14. SteveG3

    SteveG3 Active Member

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    Lots of good information here, but there's another way of looking at what such a metal air battery could do as a range extender.

    I think for most people (of course, not all), 10-12 hours of driving, or ~800 miles, is about the most they'd like to do in a day. With a Model S doing about 250 miles at highway speeds with some climate control, the metal air would allow you to do that ~800 miles in a given day with mixed use of the two batteries. Here's one example of how this combination could be used to travel 800 miles with under a little under an hour of required refuel stopping.

    1. 250 miles, 3+ hours, from lithium ion battery.

    2. Stop 10 minutes, put ~50 miles in your lithium ion battery as you add water for the metal air range extender.

    3. Travel another 250 miles 50 from li-ion, 200 from metal air

    4. Stop 45 minute (after 6 plus hours not such a bad thing), fill up li-ion battery to about 200 miles, add water to metal air

    5. Travel another 300 miles, 200 on li-ion battery, 100 on metal air

    6. Call it a night, recharge li-ion overnight.

    7. repeat cycle next day

    So, for someone looking to travel 3,200 miles, they could do this in 4 days, with each 800 mile day requiring only one 45 minute stop, and one 10 minute stop. Again, I think for most people 800 miles is about the most they'd want to drive in a day, and I think a total of ~55 minutes at charging/rest stops in such a day is quite a reasonable option (fwiw, with just a regular S85 SuperCharging, I'd estimate the same distance would need ~2:15 in stops for SuperCharging). The whole trip would require a metal air battery with 1,200 miles of capacity. When you reach your destination, you could go to a service center to replace the aluminum plates.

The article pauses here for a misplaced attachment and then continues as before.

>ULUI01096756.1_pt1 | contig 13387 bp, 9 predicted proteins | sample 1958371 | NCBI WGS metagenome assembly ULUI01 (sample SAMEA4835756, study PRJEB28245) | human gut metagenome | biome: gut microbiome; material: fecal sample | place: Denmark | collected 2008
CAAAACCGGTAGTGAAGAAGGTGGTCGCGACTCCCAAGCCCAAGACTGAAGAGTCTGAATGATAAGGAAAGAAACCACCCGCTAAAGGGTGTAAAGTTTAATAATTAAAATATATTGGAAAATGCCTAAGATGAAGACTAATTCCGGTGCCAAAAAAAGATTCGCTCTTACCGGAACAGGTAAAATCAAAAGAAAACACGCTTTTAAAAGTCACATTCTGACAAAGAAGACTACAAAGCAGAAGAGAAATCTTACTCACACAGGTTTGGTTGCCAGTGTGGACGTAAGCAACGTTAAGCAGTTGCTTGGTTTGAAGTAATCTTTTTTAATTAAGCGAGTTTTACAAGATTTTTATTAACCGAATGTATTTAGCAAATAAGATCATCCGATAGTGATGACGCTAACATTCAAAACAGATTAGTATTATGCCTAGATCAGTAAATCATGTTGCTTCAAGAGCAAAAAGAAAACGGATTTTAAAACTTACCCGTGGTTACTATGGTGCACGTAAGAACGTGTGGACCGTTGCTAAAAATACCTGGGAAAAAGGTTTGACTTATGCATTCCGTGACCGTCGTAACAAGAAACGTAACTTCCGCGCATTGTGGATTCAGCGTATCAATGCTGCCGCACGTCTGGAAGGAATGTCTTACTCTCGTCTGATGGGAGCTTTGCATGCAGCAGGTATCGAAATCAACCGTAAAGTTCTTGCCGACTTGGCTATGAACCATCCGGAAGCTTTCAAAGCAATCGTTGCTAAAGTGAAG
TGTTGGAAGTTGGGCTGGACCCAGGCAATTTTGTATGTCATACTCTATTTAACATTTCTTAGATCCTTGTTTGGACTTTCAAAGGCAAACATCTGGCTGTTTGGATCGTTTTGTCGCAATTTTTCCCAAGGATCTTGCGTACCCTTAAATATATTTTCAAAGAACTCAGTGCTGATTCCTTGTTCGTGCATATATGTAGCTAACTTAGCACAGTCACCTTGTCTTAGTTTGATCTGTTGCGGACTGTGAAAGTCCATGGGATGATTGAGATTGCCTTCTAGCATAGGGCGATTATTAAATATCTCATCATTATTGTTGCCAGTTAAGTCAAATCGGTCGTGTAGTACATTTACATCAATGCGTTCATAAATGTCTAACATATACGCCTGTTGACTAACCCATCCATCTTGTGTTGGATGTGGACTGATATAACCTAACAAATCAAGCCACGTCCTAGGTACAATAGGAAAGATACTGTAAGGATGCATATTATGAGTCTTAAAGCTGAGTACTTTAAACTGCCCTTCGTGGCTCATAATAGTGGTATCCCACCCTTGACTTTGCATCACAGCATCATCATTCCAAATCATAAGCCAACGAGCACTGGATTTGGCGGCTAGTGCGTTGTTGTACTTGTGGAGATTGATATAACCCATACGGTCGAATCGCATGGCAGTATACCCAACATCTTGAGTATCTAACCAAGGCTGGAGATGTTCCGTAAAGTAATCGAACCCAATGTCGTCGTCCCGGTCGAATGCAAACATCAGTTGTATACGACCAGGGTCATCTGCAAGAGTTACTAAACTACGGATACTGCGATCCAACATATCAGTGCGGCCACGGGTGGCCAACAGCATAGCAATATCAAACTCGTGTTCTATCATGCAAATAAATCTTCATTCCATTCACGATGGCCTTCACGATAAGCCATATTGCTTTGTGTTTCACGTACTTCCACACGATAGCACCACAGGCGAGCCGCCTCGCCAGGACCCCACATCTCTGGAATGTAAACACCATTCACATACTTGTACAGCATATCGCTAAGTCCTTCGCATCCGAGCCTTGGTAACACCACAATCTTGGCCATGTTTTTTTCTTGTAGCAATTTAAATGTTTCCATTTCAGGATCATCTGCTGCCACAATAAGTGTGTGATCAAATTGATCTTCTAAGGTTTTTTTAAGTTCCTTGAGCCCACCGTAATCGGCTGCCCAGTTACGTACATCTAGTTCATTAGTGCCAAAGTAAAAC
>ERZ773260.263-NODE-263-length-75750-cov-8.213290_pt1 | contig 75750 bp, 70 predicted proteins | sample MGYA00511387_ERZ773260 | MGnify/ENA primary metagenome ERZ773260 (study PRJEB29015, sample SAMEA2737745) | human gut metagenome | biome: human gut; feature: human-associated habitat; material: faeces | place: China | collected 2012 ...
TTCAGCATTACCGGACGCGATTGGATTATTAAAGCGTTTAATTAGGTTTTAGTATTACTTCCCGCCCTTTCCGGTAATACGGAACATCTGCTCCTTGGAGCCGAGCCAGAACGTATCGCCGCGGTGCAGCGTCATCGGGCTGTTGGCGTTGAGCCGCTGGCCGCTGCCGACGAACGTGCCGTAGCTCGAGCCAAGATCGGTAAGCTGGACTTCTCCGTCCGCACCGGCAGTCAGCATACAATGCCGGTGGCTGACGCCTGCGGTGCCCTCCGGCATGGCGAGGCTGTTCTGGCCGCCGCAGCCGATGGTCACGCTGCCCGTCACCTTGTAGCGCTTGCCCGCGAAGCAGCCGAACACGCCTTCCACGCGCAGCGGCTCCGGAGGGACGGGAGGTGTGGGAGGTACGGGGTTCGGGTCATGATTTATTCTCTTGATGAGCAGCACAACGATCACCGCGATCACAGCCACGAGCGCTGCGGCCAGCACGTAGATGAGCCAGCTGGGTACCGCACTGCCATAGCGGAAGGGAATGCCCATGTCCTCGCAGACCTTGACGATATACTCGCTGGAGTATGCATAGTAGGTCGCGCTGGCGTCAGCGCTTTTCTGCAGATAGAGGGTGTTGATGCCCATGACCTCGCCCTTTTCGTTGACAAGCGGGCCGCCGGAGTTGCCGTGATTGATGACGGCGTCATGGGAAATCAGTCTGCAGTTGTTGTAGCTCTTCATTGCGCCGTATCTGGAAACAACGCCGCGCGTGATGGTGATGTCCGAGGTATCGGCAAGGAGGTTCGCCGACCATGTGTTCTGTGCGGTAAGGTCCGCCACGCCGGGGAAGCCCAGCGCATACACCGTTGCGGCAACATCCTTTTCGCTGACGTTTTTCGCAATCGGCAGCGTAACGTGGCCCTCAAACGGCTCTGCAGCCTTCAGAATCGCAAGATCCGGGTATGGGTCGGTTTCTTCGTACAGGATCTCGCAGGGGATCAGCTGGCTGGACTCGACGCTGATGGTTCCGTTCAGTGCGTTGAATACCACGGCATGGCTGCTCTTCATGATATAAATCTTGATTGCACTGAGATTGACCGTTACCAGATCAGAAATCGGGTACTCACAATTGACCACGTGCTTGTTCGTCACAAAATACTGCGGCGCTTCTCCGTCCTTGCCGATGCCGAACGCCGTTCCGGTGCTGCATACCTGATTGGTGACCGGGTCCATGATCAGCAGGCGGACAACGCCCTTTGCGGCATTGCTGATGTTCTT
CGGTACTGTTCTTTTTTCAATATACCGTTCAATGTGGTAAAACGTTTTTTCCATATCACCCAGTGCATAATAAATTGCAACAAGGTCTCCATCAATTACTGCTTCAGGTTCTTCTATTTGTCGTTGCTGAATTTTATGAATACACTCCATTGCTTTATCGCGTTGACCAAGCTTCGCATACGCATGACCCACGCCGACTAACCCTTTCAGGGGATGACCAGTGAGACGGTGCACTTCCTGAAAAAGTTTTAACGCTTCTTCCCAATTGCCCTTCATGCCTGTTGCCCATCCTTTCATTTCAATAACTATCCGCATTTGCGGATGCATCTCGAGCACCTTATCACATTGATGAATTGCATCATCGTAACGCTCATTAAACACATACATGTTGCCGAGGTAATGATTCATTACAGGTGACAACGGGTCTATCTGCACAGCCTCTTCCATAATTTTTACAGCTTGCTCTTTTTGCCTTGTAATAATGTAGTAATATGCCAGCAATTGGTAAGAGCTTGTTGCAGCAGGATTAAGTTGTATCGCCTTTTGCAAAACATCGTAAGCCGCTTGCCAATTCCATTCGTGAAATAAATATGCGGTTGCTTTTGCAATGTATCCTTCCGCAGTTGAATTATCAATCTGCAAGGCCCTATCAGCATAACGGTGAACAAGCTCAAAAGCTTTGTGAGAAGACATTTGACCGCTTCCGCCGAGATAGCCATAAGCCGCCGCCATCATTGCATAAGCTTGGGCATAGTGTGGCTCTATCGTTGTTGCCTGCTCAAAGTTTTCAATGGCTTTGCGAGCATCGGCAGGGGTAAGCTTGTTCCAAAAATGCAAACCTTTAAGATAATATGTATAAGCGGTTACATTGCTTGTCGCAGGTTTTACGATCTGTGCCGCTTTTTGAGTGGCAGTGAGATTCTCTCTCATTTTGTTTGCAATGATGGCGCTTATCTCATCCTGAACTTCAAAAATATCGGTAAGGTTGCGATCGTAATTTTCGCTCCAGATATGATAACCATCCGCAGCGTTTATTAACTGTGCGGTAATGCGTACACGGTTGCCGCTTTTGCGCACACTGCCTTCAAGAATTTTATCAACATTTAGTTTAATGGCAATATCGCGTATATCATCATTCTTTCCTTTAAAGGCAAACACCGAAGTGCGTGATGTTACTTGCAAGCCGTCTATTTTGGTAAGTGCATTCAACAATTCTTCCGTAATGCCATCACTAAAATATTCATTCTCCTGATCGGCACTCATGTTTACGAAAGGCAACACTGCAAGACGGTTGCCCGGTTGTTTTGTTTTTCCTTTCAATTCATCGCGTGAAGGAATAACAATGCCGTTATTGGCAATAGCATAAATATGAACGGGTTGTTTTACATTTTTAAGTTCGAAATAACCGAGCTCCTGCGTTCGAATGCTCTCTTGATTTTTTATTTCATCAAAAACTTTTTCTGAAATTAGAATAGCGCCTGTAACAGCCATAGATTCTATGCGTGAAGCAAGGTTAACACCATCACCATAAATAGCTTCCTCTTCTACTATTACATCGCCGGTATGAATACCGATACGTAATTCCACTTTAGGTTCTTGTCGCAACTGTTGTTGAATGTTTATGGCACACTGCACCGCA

I do like the idea of a range extender. Of course, if Tesla can get SuperCharging down to 5-10 minutes as JB Straubel expressed as an aspiration (though diffiicult and not to be seen any time soon), I'd be perfectly happy with Tesla not pursuing the metal air extender. I think either of these improvements to the Tesla experience would be huge in pushing large numbers of people to the EV side of the fence.
     
  15. AudubonB

    AudubonB Mild-mannered Moderator Lord Vetinari*

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    I haven't any way to test the veracity of your proposal, Steve, but I can say that as a real long-distance driver, I would be extremely happy with that protocol. Sure, it would preferable to have gaspump-quick Superchargers, but I'm beginning to think that in certain parts of the world - mine - those pink unicorns are going to arrive before SpCs.
     
  16. SteveG3

    SteveG3 Active Member

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    Audobon, indeed, we have to wait and see if Tesla sees this technology as a realistic option to roll out.

    As a consumer, I see the point of your unicorn comment re SuperChargers where you live. Perhaps the nearest realistic scenario that will improve matters for you would be a 400 mile or better battery. I would be surprised if we don't see this by 2018.

    As an investor, I think the prospect of either the metal air range extender or 5-10 minute SuperCharging in the next 5 years or so are extremely huge potential drivers for Tesla's growth that are hardly discussed. Either one address the last little island of denial and spin for those who say EVs are not ready for prime time.